How to Build a Better Blockchain Technology Platform

October 29, 2019         By: Kevin Lupowitz

There has been a lot of talk about the potential of blockchain technology to transform financial infrastructure, and the stumbling points that headline projects that have hit in the last year. So much so, that one might think that a successful distributed ledger effort is finance’s new Holy Grail.

Finance can and has seen successful blockchain technology use-cases and projects that have come to production. In fact, Tassat has a shining example of exactly this, and the secret sauce in this case was how it was done using collaboration with an iterative approach. We believe this approach is essential to blockchain projects reaching the tipping point. Although enthusiasm for the technology is held by institutions across the world, many projects are cultivated in isolation and/or an overly aggressive approach. We believe the lessons behind each triumph and tribulation need to be shared to push the industry forward.

One of the best examples of a successful blockchain project is our modernization of a payment system solution. In this project, we developed and brought to market a blockchain-based platform for a major US-domiciled bank. This on-chain tokenized US dollar payment platform has enabled secure, real-time, 24/7/365 payments for the banks commercial users. This platform is the first US-domiciled bank payment application based on blockchain technology approved for use by the New York State Department of Financial Services (NYDFS).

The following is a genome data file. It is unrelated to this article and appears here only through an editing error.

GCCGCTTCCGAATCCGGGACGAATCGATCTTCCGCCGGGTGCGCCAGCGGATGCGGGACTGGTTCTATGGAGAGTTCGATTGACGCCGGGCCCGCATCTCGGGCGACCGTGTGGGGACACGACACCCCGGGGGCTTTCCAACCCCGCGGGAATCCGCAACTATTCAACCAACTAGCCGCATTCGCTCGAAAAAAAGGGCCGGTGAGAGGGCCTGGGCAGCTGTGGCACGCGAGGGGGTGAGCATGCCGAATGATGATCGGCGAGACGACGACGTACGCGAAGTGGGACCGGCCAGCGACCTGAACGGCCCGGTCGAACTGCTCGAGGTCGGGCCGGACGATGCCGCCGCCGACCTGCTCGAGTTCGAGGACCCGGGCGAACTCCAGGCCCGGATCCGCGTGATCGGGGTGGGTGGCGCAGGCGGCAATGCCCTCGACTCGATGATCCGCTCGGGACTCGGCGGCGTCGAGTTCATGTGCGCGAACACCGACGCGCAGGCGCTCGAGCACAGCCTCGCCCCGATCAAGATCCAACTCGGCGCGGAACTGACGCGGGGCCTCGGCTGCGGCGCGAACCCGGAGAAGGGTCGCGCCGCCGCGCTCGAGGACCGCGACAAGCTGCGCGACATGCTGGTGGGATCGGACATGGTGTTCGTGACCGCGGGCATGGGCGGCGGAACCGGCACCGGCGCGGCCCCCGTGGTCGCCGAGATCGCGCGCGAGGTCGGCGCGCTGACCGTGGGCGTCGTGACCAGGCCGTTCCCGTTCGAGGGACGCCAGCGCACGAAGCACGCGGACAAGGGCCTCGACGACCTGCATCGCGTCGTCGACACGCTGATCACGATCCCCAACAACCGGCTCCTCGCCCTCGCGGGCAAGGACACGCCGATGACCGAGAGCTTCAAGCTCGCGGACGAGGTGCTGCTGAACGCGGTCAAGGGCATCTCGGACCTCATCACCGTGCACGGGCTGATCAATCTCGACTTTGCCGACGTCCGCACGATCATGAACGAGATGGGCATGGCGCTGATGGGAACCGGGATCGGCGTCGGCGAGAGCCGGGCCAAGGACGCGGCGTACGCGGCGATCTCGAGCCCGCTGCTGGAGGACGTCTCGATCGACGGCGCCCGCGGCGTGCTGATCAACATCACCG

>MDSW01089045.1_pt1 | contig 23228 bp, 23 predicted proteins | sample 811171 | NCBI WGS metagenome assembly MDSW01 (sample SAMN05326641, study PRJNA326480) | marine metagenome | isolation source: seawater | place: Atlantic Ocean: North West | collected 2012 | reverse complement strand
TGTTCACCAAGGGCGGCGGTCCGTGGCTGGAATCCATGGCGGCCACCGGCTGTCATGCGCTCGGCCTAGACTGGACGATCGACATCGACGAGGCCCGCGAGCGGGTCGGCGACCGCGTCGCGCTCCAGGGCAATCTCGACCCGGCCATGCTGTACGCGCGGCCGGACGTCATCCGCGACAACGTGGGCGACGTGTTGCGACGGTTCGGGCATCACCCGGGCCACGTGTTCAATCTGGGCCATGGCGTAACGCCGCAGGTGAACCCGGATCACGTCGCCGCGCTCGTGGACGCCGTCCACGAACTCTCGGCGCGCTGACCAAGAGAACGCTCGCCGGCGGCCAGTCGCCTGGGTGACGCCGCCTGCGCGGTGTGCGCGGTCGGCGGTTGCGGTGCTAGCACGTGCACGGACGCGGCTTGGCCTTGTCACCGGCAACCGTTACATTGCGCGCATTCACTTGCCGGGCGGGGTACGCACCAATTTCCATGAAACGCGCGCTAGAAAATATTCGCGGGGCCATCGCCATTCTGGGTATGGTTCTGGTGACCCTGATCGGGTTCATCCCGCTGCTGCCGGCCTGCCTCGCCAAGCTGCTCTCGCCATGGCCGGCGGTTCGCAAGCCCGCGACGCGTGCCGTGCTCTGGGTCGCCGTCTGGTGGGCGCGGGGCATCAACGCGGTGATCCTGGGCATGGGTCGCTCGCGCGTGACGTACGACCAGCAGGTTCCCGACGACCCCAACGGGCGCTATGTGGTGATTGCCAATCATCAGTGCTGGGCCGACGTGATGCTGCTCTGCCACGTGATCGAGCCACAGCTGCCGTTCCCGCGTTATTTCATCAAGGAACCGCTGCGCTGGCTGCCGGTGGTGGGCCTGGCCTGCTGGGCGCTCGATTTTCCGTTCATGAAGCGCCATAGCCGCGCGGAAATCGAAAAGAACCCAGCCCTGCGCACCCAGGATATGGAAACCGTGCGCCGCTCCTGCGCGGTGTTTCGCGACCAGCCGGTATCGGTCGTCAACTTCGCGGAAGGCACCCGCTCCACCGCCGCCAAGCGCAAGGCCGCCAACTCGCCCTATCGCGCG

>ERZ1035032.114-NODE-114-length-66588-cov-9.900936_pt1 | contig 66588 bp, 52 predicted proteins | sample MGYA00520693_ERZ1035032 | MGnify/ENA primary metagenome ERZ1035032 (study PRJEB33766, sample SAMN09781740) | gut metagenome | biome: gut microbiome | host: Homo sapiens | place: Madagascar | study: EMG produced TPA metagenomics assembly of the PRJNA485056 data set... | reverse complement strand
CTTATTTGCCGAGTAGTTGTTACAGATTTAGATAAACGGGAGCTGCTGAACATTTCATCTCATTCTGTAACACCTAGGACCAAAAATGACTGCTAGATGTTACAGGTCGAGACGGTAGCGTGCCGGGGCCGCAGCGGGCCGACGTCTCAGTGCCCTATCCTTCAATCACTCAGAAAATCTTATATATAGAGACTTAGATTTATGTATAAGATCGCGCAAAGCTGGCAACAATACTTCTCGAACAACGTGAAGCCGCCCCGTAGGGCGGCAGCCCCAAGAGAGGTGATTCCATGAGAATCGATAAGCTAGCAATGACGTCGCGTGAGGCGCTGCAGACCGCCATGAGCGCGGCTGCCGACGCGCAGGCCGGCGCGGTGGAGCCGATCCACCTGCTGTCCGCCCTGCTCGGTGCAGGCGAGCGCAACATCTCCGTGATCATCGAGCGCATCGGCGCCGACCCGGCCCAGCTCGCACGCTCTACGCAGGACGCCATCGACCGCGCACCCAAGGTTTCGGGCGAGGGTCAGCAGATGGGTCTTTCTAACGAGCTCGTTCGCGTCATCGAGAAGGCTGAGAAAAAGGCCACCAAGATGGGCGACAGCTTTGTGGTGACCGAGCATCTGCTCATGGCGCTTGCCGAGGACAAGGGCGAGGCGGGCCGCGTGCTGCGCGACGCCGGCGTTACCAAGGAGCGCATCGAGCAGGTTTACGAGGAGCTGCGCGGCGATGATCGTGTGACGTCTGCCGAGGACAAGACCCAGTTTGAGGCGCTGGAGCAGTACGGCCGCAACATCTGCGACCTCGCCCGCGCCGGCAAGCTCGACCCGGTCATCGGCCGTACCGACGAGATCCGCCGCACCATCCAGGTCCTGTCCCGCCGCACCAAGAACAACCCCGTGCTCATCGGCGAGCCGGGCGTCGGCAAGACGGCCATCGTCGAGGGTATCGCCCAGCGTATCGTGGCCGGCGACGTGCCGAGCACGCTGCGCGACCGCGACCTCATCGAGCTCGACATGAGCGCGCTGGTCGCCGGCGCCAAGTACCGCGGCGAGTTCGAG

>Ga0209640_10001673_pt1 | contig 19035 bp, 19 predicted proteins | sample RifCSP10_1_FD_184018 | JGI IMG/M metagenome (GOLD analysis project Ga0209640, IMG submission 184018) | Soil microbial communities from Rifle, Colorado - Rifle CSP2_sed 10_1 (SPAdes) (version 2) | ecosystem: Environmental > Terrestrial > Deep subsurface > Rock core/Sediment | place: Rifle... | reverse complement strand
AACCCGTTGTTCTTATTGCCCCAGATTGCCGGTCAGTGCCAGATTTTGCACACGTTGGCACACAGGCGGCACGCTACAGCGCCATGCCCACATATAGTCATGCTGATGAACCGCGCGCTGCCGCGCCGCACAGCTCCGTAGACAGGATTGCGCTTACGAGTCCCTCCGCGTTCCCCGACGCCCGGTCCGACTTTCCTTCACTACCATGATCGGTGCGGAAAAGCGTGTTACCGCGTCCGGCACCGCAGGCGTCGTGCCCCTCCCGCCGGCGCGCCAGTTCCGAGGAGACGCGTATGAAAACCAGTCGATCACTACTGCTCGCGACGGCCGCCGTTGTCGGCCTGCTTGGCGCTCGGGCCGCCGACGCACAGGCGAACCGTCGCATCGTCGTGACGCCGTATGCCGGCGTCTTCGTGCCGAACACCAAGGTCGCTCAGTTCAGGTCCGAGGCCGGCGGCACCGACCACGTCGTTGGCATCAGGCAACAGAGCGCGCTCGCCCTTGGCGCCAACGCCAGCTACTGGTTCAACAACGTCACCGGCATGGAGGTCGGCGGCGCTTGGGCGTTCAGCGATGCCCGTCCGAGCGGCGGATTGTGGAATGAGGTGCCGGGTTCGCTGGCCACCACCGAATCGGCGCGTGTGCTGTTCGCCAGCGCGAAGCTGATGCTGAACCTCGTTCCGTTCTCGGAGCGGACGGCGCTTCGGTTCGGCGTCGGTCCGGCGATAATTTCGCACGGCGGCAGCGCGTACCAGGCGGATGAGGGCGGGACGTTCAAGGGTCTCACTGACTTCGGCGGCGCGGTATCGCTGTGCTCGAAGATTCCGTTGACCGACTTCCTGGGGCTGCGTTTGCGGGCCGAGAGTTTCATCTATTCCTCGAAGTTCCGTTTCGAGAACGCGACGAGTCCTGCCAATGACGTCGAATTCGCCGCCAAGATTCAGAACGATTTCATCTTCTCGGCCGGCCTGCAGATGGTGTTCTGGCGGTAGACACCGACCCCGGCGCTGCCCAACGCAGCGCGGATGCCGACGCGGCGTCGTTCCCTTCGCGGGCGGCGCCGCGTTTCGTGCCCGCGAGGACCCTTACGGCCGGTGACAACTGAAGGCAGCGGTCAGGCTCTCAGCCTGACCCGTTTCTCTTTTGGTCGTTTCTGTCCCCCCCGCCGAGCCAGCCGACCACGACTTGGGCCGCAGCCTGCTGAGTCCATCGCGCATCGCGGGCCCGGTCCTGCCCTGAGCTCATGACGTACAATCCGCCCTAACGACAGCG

Tassat is a FinTech company actively involved in this space and which interacts regularly with a large number of financial institutions and corporations. And having successfully partnered with a commercial bank to develop and operate this NYDFS approved blockchain enabled fiat currency tokenization platform, we’d like to offer some perspectives as to how such projects can be conceived, developed and successfully deployed. We hope we will help move the industry narrative forward. The industry has done a laudable job of explaining ‘why’ blockchain is beneficial and we believe it is just as important to show the ‘how’ this can be achieved. 

Focus and Start Small

Especially for the highly regulated and critically important banking infrastructure, any project of this kind has to be evolutionary (not revolutionary).  It is advisable to focus and start small. The approach we used was predicated on delivering a minimal viable product, a live version that served a clear and distinct purpose for its audience, and then adding new capabilities from there. In our case, this iterative approach focused on solving the most practical and necessary use case that would unlock the most value for our bank partner: deposit, transfer and redemption of tokenized USD.